Rubble Kings Summary: The Art of Hip Hop and Violence Prevention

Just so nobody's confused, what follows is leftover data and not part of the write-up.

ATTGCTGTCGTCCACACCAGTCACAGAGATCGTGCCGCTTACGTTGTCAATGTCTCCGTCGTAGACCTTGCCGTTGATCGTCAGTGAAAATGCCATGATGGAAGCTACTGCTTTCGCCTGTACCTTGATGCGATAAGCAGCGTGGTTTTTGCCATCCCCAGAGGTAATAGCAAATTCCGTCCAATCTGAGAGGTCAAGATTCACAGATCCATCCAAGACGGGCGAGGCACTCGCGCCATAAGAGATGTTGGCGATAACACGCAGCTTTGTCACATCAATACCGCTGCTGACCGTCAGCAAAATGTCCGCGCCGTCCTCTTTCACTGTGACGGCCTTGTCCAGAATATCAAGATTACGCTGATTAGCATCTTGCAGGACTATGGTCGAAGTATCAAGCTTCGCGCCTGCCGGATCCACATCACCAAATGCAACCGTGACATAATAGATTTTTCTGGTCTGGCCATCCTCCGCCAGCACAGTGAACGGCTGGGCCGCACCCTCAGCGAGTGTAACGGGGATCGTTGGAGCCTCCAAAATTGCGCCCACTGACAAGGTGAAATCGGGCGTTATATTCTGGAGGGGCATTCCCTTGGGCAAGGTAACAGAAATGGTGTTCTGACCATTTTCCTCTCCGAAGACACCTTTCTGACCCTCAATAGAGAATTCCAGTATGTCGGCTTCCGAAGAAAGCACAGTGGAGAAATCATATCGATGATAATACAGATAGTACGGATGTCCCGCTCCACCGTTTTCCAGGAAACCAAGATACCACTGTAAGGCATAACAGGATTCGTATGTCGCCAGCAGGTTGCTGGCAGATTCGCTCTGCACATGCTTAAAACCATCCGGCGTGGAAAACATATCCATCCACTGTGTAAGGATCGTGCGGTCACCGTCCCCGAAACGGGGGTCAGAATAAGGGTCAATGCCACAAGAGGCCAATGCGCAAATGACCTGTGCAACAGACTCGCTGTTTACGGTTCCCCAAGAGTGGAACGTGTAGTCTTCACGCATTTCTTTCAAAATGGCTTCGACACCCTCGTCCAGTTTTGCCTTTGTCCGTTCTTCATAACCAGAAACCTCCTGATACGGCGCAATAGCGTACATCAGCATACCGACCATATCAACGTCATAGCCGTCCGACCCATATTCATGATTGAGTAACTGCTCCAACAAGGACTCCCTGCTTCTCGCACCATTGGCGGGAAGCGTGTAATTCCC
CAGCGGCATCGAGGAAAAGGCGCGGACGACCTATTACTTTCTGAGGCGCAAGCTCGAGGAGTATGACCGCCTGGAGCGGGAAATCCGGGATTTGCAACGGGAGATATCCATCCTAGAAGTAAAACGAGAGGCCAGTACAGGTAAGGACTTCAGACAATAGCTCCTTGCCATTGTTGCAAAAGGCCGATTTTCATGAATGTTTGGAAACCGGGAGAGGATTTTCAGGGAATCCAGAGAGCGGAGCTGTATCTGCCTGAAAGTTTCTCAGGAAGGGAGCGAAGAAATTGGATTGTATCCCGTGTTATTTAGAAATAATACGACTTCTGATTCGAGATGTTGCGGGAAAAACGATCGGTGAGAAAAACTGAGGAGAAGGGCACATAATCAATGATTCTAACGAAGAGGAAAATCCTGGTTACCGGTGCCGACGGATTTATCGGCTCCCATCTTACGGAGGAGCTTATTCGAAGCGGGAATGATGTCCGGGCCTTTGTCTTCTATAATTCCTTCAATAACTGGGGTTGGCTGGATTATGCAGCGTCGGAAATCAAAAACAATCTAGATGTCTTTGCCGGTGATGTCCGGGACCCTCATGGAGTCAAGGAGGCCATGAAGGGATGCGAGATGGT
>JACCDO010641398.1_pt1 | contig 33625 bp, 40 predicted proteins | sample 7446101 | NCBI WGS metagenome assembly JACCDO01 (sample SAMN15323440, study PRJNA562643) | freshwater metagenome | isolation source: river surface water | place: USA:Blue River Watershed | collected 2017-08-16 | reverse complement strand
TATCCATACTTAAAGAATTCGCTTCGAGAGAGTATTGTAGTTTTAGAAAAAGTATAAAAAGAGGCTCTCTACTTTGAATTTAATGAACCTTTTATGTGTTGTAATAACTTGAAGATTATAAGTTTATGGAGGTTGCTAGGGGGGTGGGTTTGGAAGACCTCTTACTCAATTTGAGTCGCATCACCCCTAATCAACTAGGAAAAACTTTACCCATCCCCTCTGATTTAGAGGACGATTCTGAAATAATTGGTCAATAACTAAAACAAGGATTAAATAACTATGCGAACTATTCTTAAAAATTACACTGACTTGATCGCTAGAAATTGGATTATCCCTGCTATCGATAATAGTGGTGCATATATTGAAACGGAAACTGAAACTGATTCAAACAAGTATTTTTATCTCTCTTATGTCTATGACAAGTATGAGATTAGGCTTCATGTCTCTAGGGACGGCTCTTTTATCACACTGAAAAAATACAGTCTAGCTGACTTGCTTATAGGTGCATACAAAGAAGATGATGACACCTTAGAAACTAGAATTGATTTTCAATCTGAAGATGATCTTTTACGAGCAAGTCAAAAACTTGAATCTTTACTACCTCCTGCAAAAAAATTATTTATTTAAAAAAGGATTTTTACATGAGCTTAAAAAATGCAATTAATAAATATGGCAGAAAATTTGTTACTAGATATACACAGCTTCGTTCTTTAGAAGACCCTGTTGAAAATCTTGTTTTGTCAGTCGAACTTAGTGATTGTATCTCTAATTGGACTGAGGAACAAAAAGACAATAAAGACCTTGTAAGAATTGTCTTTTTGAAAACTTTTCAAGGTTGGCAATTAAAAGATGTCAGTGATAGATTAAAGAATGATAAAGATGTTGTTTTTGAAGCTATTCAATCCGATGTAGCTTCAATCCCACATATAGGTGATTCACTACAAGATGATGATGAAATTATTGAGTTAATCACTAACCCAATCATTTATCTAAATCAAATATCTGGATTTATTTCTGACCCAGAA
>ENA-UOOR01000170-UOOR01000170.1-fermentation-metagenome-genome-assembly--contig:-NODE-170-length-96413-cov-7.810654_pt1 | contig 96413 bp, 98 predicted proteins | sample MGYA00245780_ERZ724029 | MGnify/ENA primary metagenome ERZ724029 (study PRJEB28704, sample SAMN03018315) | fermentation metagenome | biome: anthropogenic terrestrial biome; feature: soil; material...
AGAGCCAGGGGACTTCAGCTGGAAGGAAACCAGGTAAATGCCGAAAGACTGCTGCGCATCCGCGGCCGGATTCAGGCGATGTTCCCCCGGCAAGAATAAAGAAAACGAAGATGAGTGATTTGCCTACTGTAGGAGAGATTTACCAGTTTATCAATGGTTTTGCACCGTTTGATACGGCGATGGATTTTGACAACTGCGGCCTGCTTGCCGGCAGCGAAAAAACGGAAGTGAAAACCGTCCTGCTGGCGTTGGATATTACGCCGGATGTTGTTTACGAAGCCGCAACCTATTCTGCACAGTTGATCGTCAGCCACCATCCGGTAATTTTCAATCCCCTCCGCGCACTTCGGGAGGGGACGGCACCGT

During the 1970s, the Bronx was bathed in blood. Gangs could be found on every street corner, and death by gunshot was an every day occurrence. Skip back to 1963, when Jewish, Irish, and other various ethnicities still populated the Bronx. The streets were filled with protesters and progressives- people trying to reform their home for the better. Then came the death of John F. Kennedy, Martin Luther King, and Malcolm X. It seemed as if all heroes were being killed off, bringing a clear sense of hopelessness and defeat for the African American community. While the economy of New York overcame the state of desperation and bankruptcy after the building of the World Trade Center in 1970, the Bronx was another story. In just 10 years, almost every building was set of fire and torn down. The number of homicides in the Bronx quadrupled, and drug crime was the major income. Heroine became the popular recreational drug, and corrupt cops and government workers were often doing the selling. Street gangs were formed originally to rebuild a sense of hope and companionship in this state of madness. Gangs were like families, and the fellow members of a gang were people one could truly rely on. At least—until these street gangs turned against each other. In the words of one civilian in the Bronx in the 1970s, “There was nothing to look forward to… We lived and died for each other. Whether it is right or wrong, it doesn’t matter.” Gangs were not completely disorganized, however. Most street gangs had a President, Vice President, War Lord (declared or ended a gang war), and a Gustapo (inflicted punishments on gang members). Under a different form of rules and regulations, The Ghetto Brothers were founded by Benjy Melendez in the late 1960s. They emerged from a Puerto Rican Socialist party, and became both a gang and a music band. They did not use guns, they wore denim jackets with “Ghetto Brothers” sewn on the back, and they claimed that they were all trained in the martial arts. The Ghetto Brothers were truly one of a kind. What made the Ghetto Brothers most unique was their band. Every Friday, the Ghetto Brothers would play music on the streets with the goal of promoting a message of peace. The streets were filled with people dancing, smiling, and interacting. In fact, Gangs only interacted when the Ghetto Brothers played their music. It seemed to give people a sense of self-worth-- which was hard to find in the Bronx. An ambassador for the gang, “Black Benjy”, was an ex-junkie and drug counselor. He promoted the concept that “We are in the ghetto because we created the ghetto.” His point was proven when he was shot and killed during one of their street concerts on December 8th, 1971, when he was trying to prevent another gang from starting some violence. Anyone who ever knew Black Benjy was horrified. Rather than seeking ‘revenge’ and reacting violently, however, the Ghetto Brothers proposed a peace treaty with other gangs in the South Bronx. Setting the first example for non-violence in the South Bronx, the Ghetto Brothers shocked the whole community. After this peace treaty was made, there was a noticeable difference in the Bronx. Street violence came to a dramatic halt, and gang members continued to go to the Ghetto Brothers concerts. Rather than fighting through guns, gang members began to have dance-offs. The impressive dance moves that evolved at the street concerts were a new form of intimidation. Music and dancing gave community members the realization that they can do more than fight. They could impress others through something beautiful. Black Benjy’s death and the consequent peace treaty was the catapult for a movement that replaced violence with art. In conclusion, it took the death of a hero to bring dancing, music, and peace back to the Bronx.